Saturday, 28 February 2009


Yonah Shimmel's Knish Bakery at 137, East Houston Street, between 1st & 2nd Avenues, is a bakery that has been selling knishes on the Lower East Side for nearly a century. As the area has changed over the decades and many of its Jewish residents have moved on, Yonah Shimmel's is one of the few distinctly Jewish businesses and restaurants that remains as a fixture of this largely-departed culture and cuisine. About 1890, Yonah Shimmel used a pushcart to start his knish bakery, joined later by his cousin Joseph Berger. When Yonah left the business, Berger assumed control of the bakery and moved it to its current premises in 1910.

It is as much a landmark as an eatery and has frequently been an artist's subject - a portrait of the premises by Hedy Pagremanski is in the permanent collection of the Museum of the City of New York. It has also assumed an important status in NYC politics as it is said that "No New York politician in the last 50 years has been elected to office without having at least one photograph showing him on the Lower East Side with a Yonah Shimmel's knish in his face."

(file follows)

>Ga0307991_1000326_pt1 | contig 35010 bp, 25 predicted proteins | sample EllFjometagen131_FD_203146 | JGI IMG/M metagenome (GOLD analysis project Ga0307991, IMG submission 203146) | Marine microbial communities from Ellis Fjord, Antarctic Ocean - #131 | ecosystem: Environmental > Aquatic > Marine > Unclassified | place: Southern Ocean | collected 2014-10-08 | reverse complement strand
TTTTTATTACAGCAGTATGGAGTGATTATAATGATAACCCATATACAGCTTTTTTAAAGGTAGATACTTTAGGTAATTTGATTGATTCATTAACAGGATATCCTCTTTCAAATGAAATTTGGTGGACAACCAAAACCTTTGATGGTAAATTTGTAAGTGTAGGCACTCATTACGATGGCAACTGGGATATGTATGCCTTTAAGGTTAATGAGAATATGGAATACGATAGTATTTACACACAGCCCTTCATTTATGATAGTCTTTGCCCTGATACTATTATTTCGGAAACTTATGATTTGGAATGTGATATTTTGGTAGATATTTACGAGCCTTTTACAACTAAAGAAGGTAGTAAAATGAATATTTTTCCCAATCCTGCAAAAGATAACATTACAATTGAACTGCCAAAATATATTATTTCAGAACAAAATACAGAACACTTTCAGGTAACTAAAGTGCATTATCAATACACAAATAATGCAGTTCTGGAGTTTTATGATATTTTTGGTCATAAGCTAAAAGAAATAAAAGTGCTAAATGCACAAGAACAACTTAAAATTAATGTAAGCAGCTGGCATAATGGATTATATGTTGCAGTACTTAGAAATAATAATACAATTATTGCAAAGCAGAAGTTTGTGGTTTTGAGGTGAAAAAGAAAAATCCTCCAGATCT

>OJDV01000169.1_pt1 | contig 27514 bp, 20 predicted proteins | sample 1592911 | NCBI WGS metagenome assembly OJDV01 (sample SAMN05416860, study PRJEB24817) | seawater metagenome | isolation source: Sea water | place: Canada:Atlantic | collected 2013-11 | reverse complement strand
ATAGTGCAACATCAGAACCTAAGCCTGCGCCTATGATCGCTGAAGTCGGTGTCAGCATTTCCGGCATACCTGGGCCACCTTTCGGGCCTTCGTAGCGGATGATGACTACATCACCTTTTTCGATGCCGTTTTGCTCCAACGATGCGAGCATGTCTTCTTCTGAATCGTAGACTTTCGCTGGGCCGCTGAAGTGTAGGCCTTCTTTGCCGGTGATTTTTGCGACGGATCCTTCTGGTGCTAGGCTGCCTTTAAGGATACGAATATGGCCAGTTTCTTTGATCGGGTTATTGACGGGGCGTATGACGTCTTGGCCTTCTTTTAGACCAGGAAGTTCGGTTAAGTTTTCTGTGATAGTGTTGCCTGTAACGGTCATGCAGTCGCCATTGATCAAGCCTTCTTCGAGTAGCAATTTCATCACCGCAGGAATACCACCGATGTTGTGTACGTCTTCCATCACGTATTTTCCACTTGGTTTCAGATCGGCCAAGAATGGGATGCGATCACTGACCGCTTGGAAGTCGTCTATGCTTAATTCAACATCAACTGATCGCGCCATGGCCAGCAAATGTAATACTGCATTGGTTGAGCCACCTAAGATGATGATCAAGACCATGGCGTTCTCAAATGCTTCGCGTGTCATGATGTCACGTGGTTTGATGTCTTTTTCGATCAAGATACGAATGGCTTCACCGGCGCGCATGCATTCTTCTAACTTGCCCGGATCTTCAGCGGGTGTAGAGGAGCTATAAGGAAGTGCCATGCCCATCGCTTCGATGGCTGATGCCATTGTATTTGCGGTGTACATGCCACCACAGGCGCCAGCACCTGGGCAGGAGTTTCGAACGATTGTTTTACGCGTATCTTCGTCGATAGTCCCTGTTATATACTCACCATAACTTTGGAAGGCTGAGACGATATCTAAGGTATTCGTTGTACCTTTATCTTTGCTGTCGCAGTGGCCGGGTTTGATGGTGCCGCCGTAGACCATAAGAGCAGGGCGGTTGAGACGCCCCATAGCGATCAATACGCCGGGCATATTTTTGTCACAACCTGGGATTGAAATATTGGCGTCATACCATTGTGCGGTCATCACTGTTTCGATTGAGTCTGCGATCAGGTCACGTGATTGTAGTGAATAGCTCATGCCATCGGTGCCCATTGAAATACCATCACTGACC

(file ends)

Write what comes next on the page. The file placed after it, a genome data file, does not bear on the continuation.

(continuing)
The restaurant within the bakery offers a number of varieties of knishes in addition to other kinds of Eastern European food such as borscht, and runs a brisk takeout business.

Okay, but what is a knish (above) I hear you ask? A knish (with the "k" pronounced) is an Eastern European and Yiddish snack food made popular in North America by Jewish immigrants and consists of a filling, traditionally made from mashed potato, ground meat, sauerkraut, onions, buckwheat groats or cheese, that is covered with dough that is either baked or fried.

So there you have it, if you have political aspirations and a photographer at hand, are fascinated by the somewhat faded kitsch facade, a knish connoisseur or just enjoy yummy flavoursome grub, then this is the place for you.

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